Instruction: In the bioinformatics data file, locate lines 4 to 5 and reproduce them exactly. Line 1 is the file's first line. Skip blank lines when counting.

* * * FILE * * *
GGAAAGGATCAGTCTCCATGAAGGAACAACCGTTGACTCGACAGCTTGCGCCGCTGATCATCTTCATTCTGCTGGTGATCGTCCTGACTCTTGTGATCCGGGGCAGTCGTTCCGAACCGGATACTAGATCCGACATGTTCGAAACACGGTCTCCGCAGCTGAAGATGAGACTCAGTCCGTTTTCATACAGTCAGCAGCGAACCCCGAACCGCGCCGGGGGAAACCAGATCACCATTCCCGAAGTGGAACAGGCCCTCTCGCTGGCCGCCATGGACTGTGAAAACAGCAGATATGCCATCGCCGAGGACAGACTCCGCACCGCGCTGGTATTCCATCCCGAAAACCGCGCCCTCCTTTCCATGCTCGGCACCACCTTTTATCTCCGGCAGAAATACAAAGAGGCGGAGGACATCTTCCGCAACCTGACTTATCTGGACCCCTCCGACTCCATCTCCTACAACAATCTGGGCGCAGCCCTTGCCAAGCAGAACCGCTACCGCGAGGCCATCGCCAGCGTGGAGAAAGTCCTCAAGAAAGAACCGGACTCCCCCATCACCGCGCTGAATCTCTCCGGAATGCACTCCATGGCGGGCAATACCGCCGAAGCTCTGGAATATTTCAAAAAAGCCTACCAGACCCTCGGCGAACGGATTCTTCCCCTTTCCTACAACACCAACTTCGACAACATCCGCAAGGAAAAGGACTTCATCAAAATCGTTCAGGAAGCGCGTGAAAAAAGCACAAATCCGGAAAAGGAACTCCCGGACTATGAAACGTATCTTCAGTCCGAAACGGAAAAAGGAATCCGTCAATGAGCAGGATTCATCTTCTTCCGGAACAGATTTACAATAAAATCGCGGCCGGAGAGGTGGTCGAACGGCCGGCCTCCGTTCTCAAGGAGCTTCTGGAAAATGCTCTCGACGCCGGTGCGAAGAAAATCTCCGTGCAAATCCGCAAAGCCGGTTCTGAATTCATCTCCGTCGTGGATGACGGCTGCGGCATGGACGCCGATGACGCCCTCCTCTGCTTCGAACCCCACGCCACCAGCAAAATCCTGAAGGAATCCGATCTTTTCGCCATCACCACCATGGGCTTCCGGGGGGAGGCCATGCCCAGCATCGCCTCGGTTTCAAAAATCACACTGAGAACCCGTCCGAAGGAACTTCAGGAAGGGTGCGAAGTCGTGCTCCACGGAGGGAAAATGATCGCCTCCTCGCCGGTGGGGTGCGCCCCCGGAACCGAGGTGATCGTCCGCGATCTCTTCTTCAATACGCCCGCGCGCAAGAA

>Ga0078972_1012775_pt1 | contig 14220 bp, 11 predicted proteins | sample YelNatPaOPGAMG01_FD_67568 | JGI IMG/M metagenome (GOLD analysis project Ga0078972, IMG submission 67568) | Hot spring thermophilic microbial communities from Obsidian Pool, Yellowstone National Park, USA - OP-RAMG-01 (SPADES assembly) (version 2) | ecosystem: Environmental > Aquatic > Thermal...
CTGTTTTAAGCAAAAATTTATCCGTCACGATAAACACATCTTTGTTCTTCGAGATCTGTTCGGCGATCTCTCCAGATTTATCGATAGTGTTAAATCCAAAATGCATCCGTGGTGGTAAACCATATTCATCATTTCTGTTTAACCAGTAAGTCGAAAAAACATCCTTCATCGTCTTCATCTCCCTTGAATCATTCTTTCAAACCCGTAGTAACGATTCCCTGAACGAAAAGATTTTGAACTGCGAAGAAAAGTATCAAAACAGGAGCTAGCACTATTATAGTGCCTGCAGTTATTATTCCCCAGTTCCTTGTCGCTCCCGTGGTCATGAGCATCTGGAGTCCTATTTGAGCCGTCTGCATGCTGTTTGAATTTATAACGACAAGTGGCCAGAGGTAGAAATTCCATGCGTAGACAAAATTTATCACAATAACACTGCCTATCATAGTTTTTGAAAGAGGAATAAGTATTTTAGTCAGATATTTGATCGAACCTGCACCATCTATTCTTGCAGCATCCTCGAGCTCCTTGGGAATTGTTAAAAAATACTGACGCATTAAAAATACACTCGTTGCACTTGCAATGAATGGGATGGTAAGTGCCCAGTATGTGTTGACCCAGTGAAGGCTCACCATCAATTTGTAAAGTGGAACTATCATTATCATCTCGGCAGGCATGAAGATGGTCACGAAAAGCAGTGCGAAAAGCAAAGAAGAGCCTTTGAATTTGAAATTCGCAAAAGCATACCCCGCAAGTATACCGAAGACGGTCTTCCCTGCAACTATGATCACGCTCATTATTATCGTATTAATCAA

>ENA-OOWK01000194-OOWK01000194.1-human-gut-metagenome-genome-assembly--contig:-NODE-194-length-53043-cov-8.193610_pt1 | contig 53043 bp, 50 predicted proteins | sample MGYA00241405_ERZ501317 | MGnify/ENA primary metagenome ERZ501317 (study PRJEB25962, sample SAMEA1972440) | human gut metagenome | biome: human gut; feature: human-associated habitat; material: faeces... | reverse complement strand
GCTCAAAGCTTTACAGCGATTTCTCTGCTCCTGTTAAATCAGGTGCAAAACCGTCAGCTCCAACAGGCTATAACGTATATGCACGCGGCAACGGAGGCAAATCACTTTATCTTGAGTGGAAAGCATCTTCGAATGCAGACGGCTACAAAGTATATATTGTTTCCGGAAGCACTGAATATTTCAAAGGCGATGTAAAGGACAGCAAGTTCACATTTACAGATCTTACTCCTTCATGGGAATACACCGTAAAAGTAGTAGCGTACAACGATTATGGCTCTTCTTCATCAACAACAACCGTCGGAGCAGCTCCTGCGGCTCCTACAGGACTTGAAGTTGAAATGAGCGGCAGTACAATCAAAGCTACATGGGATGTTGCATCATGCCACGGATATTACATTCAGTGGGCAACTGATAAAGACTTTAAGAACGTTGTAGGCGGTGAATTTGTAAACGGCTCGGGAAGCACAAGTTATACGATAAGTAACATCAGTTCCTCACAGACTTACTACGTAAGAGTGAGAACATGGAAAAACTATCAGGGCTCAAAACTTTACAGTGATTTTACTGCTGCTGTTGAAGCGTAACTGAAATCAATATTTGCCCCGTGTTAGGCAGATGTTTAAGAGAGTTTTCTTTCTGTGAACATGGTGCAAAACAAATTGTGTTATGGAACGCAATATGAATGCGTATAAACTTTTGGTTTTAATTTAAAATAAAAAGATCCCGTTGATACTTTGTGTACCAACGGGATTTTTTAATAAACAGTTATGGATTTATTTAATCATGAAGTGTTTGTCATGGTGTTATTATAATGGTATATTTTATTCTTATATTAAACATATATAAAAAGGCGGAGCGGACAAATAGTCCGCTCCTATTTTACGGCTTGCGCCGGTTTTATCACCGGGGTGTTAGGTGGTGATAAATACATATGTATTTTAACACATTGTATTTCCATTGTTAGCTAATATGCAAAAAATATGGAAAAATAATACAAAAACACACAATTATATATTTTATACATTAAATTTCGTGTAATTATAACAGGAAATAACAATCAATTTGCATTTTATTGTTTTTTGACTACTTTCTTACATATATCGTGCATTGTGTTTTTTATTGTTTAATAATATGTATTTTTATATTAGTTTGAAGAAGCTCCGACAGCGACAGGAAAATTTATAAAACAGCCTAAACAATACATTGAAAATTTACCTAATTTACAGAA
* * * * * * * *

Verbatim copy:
>ENA-OOWK01000194-OOWK01000194.1-human-gut-metagenome-genome-assembly--contig:-NODE-194-length-53043-cov-8.193610_pt1 | contig 53043 bp, 50 predicted proteins | sample MGYA00241405_ERZ501317 | MGnify/ENA primary metagenome ERZ501317 (study PRJEB25962, sample SAMEA1972440) | human gut metagenome | biome: human gut; feature: human-associated habitat; material: faeces... | reverse complement strand
GCTCAAAGCTTTACAGCGATTTCTCTGCTCCTGTTAAATCAGGTGCAAAACCGTCAGCTCCAACAGGCTATAACGTATATGCACGCGGCAACGGAGGCAAATCACTTTATCTTGAGTGGAAAGCATCTTCGAATGCAGACGGCTACAAAGTATATATTGTTTCCGGAAGCACTGAATATTTCAAAGGCGATGTAAAGGACAGCAAGTTCACATTTACAGATCTTACTCCTTCATGGGAATACACCGTAAAAGTAGTAGCGTACAACGATTATGGCTCTTCTTCATCAACAACAACCGTCGGAGCAGCTCCTGCGGCTCCTACAGGACTTGAAGTTGAAATGAGCGGCAGTACAATCAAAGCTACATGGGATGTTGCATCATGCCACGGATATTACATTCAGTGGGCAACTGATAAAGACTTTAAGAACGTTGTAGGCGGTGAATTTGTAAACGGCTCGGGAAGCACAAGTTATACGATAAGTAACATCAGTTCCTCACAGACTTACTACGTAAGAGTGAGAACATGGAAAAACTATCAGGGCTCAAAACTTTACAGTGATTTTACTGCTGCTGTTGAAGCGTAACTGAAATCAATATTTGCCCCGTGTTAGGCAGATGTTTAAGAGAGTTTTCTTTCTGTGAACATGGTGCAAAACAAATTGTGTTATGGAACGCAATATGAATGCGTATAAACTTTTGGTTTTAATTTAAAATAAAAAGATCCCGTTGATACTTTGTGTACCAACGGGATTTTTTAATAAACAGTTATGGATTTATTTAATCATGAAGTGTTTGTCATGGTGTTATTATAATGGTATATTTTATTCTTATATTAAACATATATAAAAAGGCGGAGCGGACAAATAGTCCGCTCCTATTTTACGGCTTGCGCCGGTTTTATCACCGGGGTGTTAGGTGGTGATAAATACATATGTATTTTAACACATTGTATTTCCATTGTTAGCTAATATGCAAAAAATATGGAAAAATAATACAAAAACACACAATTATATATTTTATACATTAAATTTCGTGTAATTATAACAGGAAATAACAATCAATTTGCATTTTATTGTTTTTTGACTACTTTCTTACATATATCGTGCATTGTGTTTTTTATTGTTTAATAATATGTATTTTTATATTAGTTTGAAGAAGCTCCGACAGCGACAGGAAAATTTATAAAACAGCCTAAACAATACATTGAAAATTTACCTAATTTACAGAA